Hard to believe we are already done with Week 3 of the NFL season, but here we are. By this time next week, the first quarter of the strangest, most uncertain season any of us have ever experienced will be in the books.
Sports radio in plenty of markets, whether they have a team or not, is dominated by NFL talk. I thought it might be interesting though to talk about how the NFL was discussed during the spring and summer in Cincinnati, Ohio.
The perennially underachieving Bengals had the first pick of the 2020 Draft and used it to take Joe Burrow, a can’t-miss quarterback prospect that happened to be a native Ohioan. There would be so much hype around him and this team locally, no-matter the situation. Throw in a pandemic and the challenges that come with it though, and now you’re talking about a preseason that is more about what we weren’t seeing than what we were.
To get a first-hand perspective of this, we turned to our friend Mo Egger, the host of the afternoon drive show on ESPN 1530 in Cincinnati.
In this guest column, Mo writes that the pandemic forced him to problem solve and get creative. He had to talk about a player that, for the most part, he didn’t get to see. He had to tap into the energy of his audience, some of whom let Burrow redefine the team for them without knowing what to say.
It turns out that mystery ended up being an ally in creating great radio. Enjoy!
The unknown is a blank canvas.
That statement reads like something really profound that came from some sort of really wise philosopher or literary figure, or maybe whoever it is that’s in charge of those motivational Successories posters that seemingly every radio sales manager used to have in their offices, right?
Actually, I came up with it, and until I was asked to write this free guest column, it’s not something I’d ever thought I’d be sharing with anyone or elaborating on, but here we are.
When it became abundantly clear that the Cincinnati Bengals were going to own the first pick of the 2020 NFL Draft and that LSU quarterback Joe Burrow was the obvious choice for a franchise in desperate need of both a fresh start on the field and a figure for fans to rally around, I was more than ready to embrace months’ worth of unknowns for both me and my audience.
Talking about the Bengals in recent seasons hasn’t been fun. With the ashes from their most recent playoff collapse in January 2016 still smoldering, the last part of the decade were filled with boring, often non-competitive teams that played its games against the backdrop of growing fan discontent and the results seeming almost pointless to bigger-picture questions about who would be its next coach and quarterback.
Zac Taylor replaced Marvin Lewis, who left after 16 seasons, in February 2019, but with the same crummy roster in place for year one of his regime, a long, losing season was inevitable long before it began. Before most people around the country even knew who Joe Burrow was, it was obvious early in Taylor’s first year that he would be coaching a different quarterback in year two.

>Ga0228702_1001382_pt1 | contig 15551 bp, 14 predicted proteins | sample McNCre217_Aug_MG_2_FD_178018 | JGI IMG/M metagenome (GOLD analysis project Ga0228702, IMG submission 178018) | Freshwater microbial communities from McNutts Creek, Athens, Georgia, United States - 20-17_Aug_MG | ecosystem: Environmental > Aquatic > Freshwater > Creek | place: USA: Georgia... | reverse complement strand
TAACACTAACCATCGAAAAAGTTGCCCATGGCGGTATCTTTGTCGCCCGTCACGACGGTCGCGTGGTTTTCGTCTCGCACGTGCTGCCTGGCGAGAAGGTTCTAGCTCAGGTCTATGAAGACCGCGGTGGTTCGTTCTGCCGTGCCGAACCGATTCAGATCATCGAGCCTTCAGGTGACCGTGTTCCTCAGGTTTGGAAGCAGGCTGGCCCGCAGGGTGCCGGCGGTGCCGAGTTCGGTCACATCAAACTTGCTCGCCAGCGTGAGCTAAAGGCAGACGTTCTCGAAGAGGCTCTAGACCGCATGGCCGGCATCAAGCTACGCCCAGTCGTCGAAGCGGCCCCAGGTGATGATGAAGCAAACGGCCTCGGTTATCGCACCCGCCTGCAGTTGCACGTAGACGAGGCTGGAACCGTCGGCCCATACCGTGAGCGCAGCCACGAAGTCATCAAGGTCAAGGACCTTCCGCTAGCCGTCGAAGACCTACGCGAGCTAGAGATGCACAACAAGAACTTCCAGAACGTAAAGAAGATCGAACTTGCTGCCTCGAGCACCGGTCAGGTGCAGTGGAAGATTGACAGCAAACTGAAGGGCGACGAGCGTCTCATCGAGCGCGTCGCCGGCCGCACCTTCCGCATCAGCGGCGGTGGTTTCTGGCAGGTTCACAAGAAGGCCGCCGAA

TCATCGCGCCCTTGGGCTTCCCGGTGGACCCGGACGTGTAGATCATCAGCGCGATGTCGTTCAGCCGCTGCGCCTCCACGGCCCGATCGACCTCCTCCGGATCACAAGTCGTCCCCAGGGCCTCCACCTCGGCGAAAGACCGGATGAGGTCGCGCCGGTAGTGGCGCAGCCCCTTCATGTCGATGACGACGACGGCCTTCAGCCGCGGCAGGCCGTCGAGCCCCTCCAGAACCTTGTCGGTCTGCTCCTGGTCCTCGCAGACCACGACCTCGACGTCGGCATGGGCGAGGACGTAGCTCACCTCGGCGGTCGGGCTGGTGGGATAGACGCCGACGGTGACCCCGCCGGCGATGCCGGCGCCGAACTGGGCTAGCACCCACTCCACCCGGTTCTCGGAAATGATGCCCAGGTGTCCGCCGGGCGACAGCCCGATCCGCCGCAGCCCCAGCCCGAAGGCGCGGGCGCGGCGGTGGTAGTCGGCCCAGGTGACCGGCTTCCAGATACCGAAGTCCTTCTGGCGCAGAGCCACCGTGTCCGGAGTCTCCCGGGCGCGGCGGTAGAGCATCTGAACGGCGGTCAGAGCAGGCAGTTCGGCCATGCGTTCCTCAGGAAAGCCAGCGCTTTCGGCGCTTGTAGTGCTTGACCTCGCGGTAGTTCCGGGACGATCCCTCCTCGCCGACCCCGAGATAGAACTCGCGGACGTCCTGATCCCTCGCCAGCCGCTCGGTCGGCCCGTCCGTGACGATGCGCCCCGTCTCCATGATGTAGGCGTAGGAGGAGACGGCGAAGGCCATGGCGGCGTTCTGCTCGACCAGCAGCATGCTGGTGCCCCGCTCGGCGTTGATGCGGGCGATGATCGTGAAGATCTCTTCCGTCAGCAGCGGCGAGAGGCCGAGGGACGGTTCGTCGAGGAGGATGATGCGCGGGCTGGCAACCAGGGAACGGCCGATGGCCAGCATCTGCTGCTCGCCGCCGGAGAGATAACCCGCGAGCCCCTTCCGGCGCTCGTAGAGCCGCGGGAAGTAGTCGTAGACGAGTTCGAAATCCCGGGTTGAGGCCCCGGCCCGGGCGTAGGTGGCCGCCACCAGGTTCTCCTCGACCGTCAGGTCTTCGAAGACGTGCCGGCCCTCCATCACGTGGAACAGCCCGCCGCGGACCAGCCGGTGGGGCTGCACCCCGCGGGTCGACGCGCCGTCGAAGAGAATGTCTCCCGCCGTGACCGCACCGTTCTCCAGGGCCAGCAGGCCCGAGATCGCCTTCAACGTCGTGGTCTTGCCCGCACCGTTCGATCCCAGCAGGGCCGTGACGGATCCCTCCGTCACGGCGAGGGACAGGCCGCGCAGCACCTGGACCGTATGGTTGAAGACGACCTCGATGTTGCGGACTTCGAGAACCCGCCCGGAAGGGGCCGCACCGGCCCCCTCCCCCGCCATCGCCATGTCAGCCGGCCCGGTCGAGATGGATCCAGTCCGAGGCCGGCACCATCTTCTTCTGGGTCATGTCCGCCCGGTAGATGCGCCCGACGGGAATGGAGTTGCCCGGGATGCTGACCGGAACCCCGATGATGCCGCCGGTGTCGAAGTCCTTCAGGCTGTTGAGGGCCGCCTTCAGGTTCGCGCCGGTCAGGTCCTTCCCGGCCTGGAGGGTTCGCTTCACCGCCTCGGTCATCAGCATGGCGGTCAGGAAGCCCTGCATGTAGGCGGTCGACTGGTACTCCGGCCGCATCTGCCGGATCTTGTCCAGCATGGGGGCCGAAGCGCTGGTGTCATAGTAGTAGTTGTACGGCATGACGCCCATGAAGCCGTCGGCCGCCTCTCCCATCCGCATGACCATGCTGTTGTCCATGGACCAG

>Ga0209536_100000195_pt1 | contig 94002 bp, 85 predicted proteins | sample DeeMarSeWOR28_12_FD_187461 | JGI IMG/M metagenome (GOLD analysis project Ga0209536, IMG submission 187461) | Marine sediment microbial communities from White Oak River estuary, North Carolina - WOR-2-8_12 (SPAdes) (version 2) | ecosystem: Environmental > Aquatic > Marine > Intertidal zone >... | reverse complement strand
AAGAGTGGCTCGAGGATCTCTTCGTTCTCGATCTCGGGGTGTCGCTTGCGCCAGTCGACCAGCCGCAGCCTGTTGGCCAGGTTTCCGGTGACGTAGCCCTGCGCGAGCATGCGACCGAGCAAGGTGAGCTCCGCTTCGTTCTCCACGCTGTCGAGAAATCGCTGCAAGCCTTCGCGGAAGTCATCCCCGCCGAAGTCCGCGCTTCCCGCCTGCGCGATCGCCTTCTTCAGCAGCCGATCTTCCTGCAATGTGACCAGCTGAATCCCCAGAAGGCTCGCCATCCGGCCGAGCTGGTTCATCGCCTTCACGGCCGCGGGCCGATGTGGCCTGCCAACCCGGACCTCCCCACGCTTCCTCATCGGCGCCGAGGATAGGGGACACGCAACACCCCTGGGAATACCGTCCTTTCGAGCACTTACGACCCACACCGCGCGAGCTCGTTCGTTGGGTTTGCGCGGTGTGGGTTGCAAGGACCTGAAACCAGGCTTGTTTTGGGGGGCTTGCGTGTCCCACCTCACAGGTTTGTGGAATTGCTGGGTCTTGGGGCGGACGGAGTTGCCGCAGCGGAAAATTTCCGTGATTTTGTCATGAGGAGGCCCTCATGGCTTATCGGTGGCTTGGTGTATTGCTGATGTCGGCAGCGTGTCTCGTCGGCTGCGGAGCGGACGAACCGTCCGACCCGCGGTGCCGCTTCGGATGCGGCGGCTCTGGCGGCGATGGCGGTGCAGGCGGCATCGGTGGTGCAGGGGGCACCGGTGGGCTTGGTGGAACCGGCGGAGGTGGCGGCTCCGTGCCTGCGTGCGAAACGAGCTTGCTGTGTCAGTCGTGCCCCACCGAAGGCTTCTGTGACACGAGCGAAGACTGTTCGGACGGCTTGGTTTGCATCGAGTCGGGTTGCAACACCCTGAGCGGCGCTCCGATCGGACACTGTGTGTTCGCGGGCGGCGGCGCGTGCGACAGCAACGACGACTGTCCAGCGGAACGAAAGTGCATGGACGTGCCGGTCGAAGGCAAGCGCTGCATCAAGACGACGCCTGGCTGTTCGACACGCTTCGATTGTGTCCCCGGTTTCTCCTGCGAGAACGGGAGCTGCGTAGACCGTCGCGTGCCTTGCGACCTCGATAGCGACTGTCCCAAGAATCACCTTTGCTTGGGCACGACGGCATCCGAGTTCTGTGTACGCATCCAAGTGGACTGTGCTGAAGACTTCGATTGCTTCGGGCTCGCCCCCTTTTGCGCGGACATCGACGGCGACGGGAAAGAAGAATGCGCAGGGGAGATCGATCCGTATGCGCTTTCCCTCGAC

While it’s hard to argue that the Bengals’ franchise itself didn’t deserve a player like Burrow landing on its doorstep, its fans sure did. So did those of us who’ve spent a lot of airtime trying to say different things about the same old football team.
In the initial months of the offseason, the amount and variety of Burrow/Bengals storylines were a host’s dream, from national figures wondering whether or not Burrow would refuse to come to Cincinnati a la Eli Manning, to the debate about whether a team bereft of talent would be wise to trade the top pick in exchange for more draft capital. There were skeptics of Burrow’s lack of arm strength, and suggestions that his transcendent senior season was merely a product of the offense he was playing in. The fact that Burrow hails from Ohio, originally attended Ohio State, and briefly flirted with playing at the University of Cincinnati added unique layers to the story, as did the fact that the quarterback the Bengals had from 2011 through 2019 was still under contract to the team.
Mainly, the mere prospect of the staid, stale Bengals landing a player oozing Burrow’s confidence and charisma seemed to reinvigorate a fan base that’s been beaten down by years of losing and letdowns, to the point that I had listeners, who’ve made bashing the Bengals a habit in the past, rush to the team’s defense when the narratives like “Cincinnati is a place where quarterbacks go to rot” or “Burrow should pull an Eli” would enter the conversation.
I had a blast talking about Joe Burrow in January and February. And in the early weeks of the pandemic-induced sports shutdown in early March, the struggles of not having the NCAA Tournament nor the opening of the Reds’ season to talk about were eased by being able to tap into Burrow topics for weeks leading up to the draft.
The challenge though, was after the draft since it was clear even by then that the run-up to Burrow’s rookie season would be unlike any other. NFL teams would be forced to conduct offseason training virtually. Training camp would not begin on time, and when it finally did begin, access to practice was limited. Reporters would not be allowed in the locker room, which means not nearly as many quotes about Burrow’s progress from his teammates.
And perhaps worst of all, there would be no preseason games.
I spent the late spring wondering how we would continue to talk about Joe Burrow if there weren’t concrete things like preseason games to measure his progress. I thought about how we’d continue to make him a part of our show on a daily basis if there weren’t tangible ways of charting his first NFL season. Weirdly, although it would have been more ideal to actually watch Burrow prepare for his rookie campaign, I found that the lack of anything to actually visualize from Burrow actually made it more fun to talk about him.